Interesting that getting kicked off the “approved” list apparently isn't the same as being unapproved.
Global Payments Takes Charge of $84 Million for Data Breach
Global Payments Inc. (GPN) said Thursday a security breach that exposed potentially millions of consumers' payment cards to fraudsters will cost it $84.4 million.
… The amount reflects expected charges from payment networks such as Visa Inc. (V) and MasterCard Inc. (MA) and expenses related to its investigation and remediation of the matter.
… The company disclosed the breach in late March, saying it believed no more than 1.5 million card numbers were "exported" [Translation: stolen Bob] or taken from its processing network. Last month, though, it said it supplied a larger number of card numbers to the payment networks for monitoring.
… Visa and MasterCard also booted Global Payments from lists they maintain of approved third-party vendors that meet the card companies' security standards. While this hasn't prevented Global Payments from processing transactions made with Visa and MasterCard cards, it can cause apprehension for merchants when deciding which company to hire for processing services.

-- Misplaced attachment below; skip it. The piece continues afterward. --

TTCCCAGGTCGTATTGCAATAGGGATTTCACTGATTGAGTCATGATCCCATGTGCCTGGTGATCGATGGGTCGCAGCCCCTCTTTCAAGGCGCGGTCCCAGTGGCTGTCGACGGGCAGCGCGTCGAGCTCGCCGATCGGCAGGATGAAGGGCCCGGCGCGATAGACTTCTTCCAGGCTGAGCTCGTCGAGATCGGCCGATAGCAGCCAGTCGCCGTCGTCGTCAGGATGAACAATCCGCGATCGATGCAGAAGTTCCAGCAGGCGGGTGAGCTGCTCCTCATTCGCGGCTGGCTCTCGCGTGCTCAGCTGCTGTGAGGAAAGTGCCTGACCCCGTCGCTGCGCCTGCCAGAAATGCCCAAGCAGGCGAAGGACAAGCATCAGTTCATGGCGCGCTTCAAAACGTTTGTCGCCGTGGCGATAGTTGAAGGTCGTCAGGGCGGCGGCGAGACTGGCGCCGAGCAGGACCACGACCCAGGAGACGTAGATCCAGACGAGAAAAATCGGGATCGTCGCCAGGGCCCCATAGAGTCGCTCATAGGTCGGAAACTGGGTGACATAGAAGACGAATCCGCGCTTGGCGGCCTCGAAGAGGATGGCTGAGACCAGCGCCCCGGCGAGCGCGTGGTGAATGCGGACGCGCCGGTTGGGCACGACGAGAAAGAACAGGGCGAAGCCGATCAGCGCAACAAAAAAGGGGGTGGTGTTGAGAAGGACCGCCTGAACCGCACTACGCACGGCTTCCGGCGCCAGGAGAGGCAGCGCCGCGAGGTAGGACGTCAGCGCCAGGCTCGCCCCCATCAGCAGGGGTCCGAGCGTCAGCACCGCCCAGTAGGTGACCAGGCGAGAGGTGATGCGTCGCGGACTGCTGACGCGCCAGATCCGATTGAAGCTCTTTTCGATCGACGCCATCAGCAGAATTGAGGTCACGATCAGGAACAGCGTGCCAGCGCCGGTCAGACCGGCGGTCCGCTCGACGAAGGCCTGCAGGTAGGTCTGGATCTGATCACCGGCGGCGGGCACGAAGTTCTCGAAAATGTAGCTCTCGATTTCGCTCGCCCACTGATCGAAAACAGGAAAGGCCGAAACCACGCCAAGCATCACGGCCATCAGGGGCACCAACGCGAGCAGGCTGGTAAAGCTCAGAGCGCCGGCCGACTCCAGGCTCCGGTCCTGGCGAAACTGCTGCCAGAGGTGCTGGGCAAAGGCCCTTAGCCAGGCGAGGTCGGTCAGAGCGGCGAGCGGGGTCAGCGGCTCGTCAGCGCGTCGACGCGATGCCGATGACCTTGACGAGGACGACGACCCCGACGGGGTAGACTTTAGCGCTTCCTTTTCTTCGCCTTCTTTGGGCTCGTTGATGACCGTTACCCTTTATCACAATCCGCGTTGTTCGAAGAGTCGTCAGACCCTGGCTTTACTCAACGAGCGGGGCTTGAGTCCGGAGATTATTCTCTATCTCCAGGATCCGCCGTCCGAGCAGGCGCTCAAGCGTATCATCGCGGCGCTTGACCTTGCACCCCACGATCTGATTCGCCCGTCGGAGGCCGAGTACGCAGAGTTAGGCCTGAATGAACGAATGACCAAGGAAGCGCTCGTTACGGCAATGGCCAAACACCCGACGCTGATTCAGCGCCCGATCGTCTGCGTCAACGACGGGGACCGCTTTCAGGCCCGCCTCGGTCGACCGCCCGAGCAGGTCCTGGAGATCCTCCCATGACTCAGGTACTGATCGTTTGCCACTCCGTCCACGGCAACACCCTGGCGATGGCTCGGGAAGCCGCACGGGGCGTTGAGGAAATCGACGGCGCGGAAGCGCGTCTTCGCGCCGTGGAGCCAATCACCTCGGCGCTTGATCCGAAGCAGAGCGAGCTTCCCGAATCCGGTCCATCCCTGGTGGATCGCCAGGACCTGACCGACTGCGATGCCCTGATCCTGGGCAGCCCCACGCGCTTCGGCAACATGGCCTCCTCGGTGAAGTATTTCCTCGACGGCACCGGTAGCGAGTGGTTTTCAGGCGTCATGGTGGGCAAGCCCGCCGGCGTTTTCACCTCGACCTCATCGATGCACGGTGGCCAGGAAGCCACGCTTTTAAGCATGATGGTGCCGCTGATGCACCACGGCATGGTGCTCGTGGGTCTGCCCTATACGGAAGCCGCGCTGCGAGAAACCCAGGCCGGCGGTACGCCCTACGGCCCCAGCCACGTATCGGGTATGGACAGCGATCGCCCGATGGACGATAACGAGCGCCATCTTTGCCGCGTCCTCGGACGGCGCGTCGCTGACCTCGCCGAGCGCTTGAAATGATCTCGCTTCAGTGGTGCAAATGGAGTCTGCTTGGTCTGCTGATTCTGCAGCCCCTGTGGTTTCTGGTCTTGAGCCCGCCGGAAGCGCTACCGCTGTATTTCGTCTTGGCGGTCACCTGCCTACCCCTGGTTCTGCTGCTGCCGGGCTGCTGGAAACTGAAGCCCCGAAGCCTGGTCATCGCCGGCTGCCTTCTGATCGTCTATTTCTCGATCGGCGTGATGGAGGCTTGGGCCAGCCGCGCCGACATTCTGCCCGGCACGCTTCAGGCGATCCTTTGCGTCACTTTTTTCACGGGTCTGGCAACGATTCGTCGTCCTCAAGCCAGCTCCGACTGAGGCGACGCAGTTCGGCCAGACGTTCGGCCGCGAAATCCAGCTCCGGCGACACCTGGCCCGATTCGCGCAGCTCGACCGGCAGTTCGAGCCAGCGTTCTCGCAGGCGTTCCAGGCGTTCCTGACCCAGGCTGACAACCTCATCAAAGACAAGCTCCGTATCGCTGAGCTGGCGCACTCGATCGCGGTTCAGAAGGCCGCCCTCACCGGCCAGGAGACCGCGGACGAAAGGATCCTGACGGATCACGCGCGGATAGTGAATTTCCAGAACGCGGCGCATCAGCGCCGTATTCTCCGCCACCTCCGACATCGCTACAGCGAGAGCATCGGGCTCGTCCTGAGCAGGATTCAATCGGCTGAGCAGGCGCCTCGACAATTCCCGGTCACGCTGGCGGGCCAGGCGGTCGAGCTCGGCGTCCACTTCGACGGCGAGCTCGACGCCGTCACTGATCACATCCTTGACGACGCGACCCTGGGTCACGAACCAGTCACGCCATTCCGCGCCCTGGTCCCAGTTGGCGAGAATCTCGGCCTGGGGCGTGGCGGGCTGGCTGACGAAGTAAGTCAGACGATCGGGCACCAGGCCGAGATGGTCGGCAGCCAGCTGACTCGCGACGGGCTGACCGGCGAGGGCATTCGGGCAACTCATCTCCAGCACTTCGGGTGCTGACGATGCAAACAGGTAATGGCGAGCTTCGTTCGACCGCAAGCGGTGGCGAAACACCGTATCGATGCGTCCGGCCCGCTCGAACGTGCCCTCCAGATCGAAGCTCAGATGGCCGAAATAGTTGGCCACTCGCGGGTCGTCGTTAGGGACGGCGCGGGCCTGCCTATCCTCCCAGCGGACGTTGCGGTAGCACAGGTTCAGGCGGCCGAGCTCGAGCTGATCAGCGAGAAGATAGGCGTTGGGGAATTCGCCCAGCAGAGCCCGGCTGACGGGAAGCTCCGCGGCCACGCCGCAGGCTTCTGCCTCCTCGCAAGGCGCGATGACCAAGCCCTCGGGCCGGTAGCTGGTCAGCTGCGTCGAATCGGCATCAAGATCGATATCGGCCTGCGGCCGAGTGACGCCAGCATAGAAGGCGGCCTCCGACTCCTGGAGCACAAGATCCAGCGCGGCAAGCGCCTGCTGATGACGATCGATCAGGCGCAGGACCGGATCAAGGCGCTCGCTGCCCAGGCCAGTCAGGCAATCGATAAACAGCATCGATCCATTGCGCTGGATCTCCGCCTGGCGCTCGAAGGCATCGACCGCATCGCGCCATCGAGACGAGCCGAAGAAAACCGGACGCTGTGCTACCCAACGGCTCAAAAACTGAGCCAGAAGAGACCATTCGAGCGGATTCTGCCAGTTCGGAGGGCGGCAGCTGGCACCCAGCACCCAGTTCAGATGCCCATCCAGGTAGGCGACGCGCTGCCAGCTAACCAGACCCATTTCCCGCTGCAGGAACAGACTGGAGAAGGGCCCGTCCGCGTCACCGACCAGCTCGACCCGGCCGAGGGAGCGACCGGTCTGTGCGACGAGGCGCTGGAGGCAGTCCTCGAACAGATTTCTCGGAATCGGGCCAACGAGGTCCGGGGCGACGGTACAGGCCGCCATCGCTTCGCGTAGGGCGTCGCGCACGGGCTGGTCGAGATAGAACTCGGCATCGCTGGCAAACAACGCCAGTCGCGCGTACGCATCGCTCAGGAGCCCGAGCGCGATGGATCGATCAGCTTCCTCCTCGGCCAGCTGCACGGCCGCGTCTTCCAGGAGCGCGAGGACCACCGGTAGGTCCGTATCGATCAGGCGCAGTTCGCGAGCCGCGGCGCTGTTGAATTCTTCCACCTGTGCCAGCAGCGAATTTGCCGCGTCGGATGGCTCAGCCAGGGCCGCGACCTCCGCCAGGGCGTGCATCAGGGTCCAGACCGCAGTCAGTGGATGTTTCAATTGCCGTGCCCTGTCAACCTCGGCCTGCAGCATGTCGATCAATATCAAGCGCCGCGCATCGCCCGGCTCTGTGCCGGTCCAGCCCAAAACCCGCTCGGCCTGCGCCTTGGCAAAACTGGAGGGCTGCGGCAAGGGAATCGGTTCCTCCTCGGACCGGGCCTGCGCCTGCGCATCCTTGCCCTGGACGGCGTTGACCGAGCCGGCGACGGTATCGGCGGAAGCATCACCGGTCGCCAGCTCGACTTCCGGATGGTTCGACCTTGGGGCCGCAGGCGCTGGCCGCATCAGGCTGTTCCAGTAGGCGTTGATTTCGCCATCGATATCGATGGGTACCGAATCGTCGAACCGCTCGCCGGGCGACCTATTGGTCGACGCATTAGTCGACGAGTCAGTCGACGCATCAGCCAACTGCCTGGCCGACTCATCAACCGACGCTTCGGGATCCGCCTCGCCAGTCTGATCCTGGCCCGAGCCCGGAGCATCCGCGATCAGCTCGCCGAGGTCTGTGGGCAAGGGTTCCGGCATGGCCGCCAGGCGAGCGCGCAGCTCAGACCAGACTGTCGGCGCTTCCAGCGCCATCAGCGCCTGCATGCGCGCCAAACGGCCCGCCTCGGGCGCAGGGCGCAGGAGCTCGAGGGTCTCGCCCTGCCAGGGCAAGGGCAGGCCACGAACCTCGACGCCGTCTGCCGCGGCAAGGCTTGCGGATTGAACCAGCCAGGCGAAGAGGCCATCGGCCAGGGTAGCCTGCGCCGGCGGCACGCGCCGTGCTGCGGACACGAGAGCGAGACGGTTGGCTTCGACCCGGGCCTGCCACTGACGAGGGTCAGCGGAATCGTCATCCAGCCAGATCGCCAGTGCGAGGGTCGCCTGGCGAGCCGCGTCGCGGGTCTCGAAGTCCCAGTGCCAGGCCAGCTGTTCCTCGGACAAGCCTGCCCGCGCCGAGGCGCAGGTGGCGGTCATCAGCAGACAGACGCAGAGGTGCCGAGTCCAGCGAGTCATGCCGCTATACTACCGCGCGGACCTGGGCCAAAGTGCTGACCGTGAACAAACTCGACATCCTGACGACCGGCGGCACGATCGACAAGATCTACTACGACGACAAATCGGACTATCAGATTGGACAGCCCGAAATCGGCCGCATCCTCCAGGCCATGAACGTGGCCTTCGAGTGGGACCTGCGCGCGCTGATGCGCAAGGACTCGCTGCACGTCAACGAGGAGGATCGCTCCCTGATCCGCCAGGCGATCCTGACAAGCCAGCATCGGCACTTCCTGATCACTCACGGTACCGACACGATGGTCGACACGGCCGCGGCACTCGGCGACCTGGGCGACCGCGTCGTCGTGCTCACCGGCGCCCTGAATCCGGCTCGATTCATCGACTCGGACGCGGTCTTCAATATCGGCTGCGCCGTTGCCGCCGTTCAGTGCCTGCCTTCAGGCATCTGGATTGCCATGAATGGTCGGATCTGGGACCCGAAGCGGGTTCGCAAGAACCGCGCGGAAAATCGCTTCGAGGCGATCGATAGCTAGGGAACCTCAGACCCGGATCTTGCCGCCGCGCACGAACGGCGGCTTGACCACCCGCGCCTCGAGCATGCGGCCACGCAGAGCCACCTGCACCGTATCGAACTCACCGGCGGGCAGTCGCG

A variation of the Streisand Effect illustrated. It may help explain why “Banned in Boston” was such a great marketing tool (before Boston became so liberal they fear it would be politically incorrect to ban anything)
The Power of Internet Censorship, in 1 Chart
Sometime late in the evening of July 28, Twitter suspended the account of journalist and NBC naysayer Guy Adams. Earlier today, with apologies from Twitter's lawyer to Adams, the service reinstated his account.
There are many lessons to be learned from this brief affair. But here is one of them: The suspension of Adams's account, ultimately, wasn't much of a suspension. It amplified Adams's message rather than minimizing it. Here is a Topsy chart of the discussion surrounding the account of journalist and NBC naysayer Guy Adams as it played out over the past week.
This should be generally accepted by now, but apparently it is “news” to some. The process is called “traffic analysis” and it goes back far before the invention of the Internet. (See: Army MOS 98C)
Your Web browsing history is totally unique, like fingerprints
… in a new study from the French public research institute Inria, (PDF) researchers themselves did the browser sniffing and discovered that most users have a completely distinctive history when it comes to Web sites they regularly visit. Their results show that users' browser history is akin to their fingerprints -- totally unique.